Cancer Prevention Diet

October was cancer awareness month. Did you know that there is something you can do to reduce your risk of certain cancers?

Cancer prevention is still currently being researched, but what we do know is that the chance of developing cancer can be affected by the lifestyle choices we make. Research has show that up to ‘one-third of all cancer deaths are linked to diet and physical activity.’ Following giving up smoking, the most important things you can do to help reduce your risk are eating a healthy diet, maintaining a healthy body weight and doing regular physically activity throughout your life.

Eating right can lower your chance of developing cancer – here are some general guidelines to help reduce your risk:

  • Eat lots of fruits and vegetables every day.
    • Aim for at least half of your plate being filled with a variety of veg, include beans.
    • Linked with a lower risk of certain cancers (e.g. of lung, oral, esophageal, stomach and colon).
  • Eat less foods that are high in calories and fat and low in nutrients.
    • This includes sugar-sweetened beverages, processed snack foods and desserts.
    • Foods that contain added fats and sugar can cause you to gain weight and they also then replace healthier, cancer-preventive foods’.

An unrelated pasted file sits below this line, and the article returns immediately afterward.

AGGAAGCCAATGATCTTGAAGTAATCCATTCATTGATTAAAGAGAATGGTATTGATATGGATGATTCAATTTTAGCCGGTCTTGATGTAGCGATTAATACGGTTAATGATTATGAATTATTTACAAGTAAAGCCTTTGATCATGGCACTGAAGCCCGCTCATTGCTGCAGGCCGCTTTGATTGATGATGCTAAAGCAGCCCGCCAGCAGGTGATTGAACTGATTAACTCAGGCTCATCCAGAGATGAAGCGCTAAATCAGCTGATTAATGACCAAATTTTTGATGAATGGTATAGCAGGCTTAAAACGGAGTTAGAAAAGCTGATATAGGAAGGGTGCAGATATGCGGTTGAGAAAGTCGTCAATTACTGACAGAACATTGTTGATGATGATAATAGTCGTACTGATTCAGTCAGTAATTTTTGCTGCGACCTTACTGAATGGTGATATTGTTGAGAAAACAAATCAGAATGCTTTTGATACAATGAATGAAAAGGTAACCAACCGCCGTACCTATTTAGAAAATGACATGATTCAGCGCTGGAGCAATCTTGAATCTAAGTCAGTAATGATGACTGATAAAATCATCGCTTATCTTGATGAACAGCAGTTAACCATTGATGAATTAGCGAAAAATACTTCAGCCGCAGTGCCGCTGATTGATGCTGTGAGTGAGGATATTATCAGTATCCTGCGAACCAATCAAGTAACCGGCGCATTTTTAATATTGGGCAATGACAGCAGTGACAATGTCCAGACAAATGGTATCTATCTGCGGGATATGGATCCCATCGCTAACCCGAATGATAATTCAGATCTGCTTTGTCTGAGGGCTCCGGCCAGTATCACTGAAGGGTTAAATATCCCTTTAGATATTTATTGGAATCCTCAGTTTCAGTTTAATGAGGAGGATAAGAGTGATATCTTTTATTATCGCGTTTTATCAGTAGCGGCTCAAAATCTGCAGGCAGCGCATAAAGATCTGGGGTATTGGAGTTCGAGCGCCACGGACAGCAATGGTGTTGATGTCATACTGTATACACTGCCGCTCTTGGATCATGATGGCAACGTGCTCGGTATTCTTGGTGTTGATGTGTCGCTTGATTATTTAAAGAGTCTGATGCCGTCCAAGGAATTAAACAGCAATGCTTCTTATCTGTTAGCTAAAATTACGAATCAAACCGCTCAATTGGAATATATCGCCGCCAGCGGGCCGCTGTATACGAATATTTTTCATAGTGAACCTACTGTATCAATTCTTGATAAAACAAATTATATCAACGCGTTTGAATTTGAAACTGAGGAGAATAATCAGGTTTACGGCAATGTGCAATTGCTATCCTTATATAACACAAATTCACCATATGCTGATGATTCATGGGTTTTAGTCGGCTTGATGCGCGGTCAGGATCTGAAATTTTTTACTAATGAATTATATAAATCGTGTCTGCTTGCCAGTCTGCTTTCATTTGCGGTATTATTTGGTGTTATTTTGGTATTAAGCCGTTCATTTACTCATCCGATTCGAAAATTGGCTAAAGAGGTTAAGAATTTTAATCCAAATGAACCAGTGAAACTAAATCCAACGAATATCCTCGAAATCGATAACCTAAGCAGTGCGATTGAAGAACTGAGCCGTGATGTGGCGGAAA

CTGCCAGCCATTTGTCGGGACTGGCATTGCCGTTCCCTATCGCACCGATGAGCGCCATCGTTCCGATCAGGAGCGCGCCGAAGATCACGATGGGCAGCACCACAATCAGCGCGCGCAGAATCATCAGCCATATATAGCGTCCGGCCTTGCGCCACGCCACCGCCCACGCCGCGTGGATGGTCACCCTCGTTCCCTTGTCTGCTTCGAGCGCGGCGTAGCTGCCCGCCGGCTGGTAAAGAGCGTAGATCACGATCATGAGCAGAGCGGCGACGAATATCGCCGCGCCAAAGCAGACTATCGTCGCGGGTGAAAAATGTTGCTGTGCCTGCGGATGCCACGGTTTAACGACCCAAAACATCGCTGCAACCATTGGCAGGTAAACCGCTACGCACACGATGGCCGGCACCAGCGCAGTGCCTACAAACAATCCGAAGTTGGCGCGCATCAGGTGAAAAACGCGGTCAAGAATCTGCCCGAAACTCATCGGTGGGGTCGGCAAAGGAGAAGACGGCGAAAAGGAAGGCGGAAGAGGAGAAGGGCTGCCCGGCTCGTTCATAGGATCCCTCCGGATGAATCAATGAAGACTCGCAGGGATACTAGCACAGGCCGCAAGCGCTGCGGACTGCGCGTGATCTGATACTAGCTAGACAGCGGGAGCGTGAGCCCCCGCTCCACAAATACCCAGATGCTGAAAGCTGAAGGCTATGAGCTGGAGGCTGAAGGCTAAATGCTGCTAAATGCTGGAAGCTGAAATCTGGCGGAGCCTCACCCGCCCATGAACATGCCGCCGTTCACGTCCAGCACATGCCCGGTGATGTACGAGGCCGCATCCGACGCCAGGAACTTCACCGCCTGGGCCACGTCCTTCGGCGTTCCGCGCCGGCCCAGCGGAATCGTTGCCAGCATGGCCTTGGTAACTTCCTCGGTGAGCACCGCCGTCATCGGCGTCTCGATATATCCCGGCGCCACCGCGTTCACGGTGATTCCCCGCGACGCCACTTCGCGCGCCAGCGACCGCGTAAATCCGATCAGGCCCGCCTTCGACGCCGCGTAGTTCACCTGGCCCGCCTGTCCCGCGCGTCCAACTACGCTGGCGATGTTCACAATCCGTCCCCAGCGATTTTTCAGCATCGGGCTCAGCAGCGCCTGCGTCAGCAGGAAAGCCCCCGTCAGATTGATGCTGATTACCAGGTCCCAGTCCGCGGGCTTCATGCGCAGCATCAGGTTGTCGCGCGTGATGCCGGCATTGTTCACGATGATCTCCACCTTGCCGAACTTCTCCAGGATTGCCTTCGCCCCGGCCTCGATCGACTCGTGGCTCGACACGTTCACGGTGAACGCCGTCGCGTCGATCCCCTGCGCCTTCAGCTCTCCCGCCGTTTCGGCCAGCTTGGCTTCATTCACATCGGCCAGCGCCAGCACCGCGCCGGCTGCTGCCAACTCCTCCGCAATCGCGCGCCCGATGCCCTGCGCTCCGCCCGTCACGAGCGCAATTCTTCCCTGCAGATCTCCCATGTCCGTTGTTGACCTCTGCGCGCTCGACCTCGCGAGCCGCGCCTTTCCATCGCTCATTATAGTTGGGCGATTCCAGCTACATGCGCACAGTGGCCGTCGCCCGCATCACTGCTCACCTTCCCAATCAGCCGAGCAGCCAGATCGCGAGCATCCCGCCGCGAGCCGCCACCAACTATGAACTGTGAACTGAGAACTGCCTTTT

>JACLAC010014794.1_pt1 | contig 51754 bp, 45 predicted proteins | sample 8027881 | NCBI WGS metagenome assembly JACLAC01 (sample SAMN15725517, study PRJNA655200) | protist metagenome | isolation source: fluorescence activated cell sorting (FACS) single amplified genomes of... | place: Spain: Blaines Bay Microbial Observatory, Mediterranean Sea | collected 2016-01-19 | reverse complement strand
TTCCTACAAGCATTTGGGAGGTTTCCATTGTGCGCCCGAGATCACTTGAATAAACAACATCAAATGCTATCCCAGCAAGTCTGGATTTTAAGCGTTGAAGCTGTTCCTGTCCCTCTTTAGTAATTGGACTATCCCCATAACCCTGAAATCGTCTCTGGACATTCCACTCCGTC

• You can still enjoy those high fat/sugar treats you love, but just remember to eat smaller portions of them and limit the number of times you induldge – see them as treats and not as staples in your diet.
  • Limit your alcohol intake
    • Research shows that alcohol (all types) may increase your risk of breast, pancreatic and other cancers (e.g. cancer of the mouth, pharynx, larynx, esophagus, liver, and rectum)
    • Try to avoid drinking and smoking as it is considered more harmful if you do this combination.
    • If you do drink alcohol, limit the number of drinks to no more than one drink per day and aim for at least 4 non-alcoholic days in the week.
  • Maintain a Healthy Weight
    • Overweight or obesity is ‘related to as many as one in five cancer-related deaths’.
    • It is still unclear as to how a higher weight affects cancer risk .
    • Weight that is carried in the abdominal/belly area is linked to an increased risk of colorectal cancer,  cancers of the pancreas, uterus and breast (postmenopausal women).
  • Watch your meat intake
    • Some studies have suggested a link between colon cancer and eating large amounts of red meat, especially processed meat (e.g. ham, bacon and sausages)
    • Enjoy protein in moderation and choose lean protein (e.g. fish, chicken, venison, ostrich)
    • Remove any excess visible fat from your meat.
    • Consider exchanging meat protein sources with plant-based sources of protein (e.g. beans)

Munchwize Dietitians are based in Cape Town. Contact us here to book an appointment.